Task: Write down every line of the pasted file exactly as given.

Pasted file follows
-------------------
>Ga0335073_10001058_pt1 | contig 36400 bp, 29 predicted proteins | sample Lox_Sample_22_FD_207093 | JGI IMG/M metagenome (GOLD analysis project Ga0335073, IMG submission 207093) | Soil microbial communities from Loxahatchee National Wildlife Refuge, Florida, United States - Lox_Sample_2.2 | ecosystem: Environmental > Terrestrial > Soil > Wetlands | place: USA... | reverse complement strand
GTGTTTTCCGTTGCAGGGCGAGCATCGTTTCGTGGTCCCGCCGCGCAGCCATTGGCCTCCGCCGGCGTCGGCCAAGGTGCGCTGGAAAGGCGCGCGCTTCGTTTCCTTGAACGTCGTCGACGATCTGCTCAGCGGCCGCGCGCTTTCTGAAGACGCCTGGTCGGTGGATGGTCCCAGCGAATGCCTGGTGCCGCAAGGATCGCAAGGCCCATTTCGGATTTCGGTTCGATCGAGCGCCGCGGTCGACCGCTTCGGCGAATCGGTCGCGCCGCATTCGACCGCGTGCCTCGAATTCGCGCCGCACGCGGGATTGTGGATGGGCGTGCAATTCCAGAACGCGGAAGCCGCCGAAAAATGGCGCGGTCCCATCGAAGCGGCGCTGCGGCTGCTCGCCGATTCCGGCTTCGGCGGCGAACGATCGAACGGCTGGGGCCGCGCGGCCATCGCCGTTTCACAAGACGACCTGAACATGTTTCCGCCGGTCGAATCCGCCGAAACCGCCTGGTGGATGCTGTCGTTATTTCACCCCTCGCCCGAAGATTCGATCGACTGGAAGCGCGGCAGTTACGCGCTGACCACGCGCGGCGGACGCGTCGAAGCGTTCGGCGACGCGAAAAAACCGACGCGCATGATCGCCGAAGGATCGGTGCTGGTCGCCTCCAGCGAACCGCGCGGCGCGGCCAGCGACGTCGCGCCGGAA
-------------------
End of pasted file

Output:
>Ga0335073_10001058_pt1 | contig 36400 bp, 29 predicted proteins | sample Lox_Sample_22_FD_207093 | JGI IMG/M metagenome (GOLD analysis project Ga0335073, IMG submission 207093) | Soil microbial communities from Loxahatchee National Wildlife Refuge, Florida, United States - Lox_Sample_2.2 | ecosystem: Environmental > Terrestrial > Soil > Wetlands | place: USA... | reverse complement strand
GTGTTTTCCGTTGCAGGGCGAGCATCGTTTCGTGGTCCCGCCGCGCAGCCATTGGCCTCCGCCGGCGTCGGCCAAGGTGCGCTGGAAAGGCGCGCGCTTCGTTTCCTTGAACGTCGTCGACGATCTGCTCAGCGGCCGCGCGCTTTCTGAAGACGCCTGGTCGGTGGATGGTCCCAGCGAATGCCTGGTGCCGCAAGGATCGCAAGGCCCATTTCGGATTTCGGTTCGATCGAGCGCCGCGGTCGACCGCTTCGGCGAATCGGTCGCGCCGCATTCGACCGCGTGCCTCGAATTCGCGCCGCACGCGGGATTGTGGATGGGCGTGCAATTCCAGAACGCGGAAGCCGCCGAAAAATGGCGCGGTCCCATCGAAGCGGCGCTGCGGCTGCTCGCCGATTCCGGCTTCGGCGGCGAACGATCGAACGGCTGGGGCCGCGCGGCCATCGCCGTTTCACAAGACGACCTGAACATGTTTCCGCCGGTCGAATCCGCCGAAACCGCCTGGTGGATGCTGTCGTTATTTCACCCCTCGCCCGAAGATTCGATCGACTGGAAGCGCGGCAGTTACGCGCTGACCACGCGCGGCGGACGCGTCGAAGCGTTCGGCGACGCGAAAAAACCGACGCGCATGATCGCCGAAGGATCGGTGCTGGTCGCCTCCAGCGAACCGCGCGGCGCGGCCAGCGACGTCGCGCCGGAA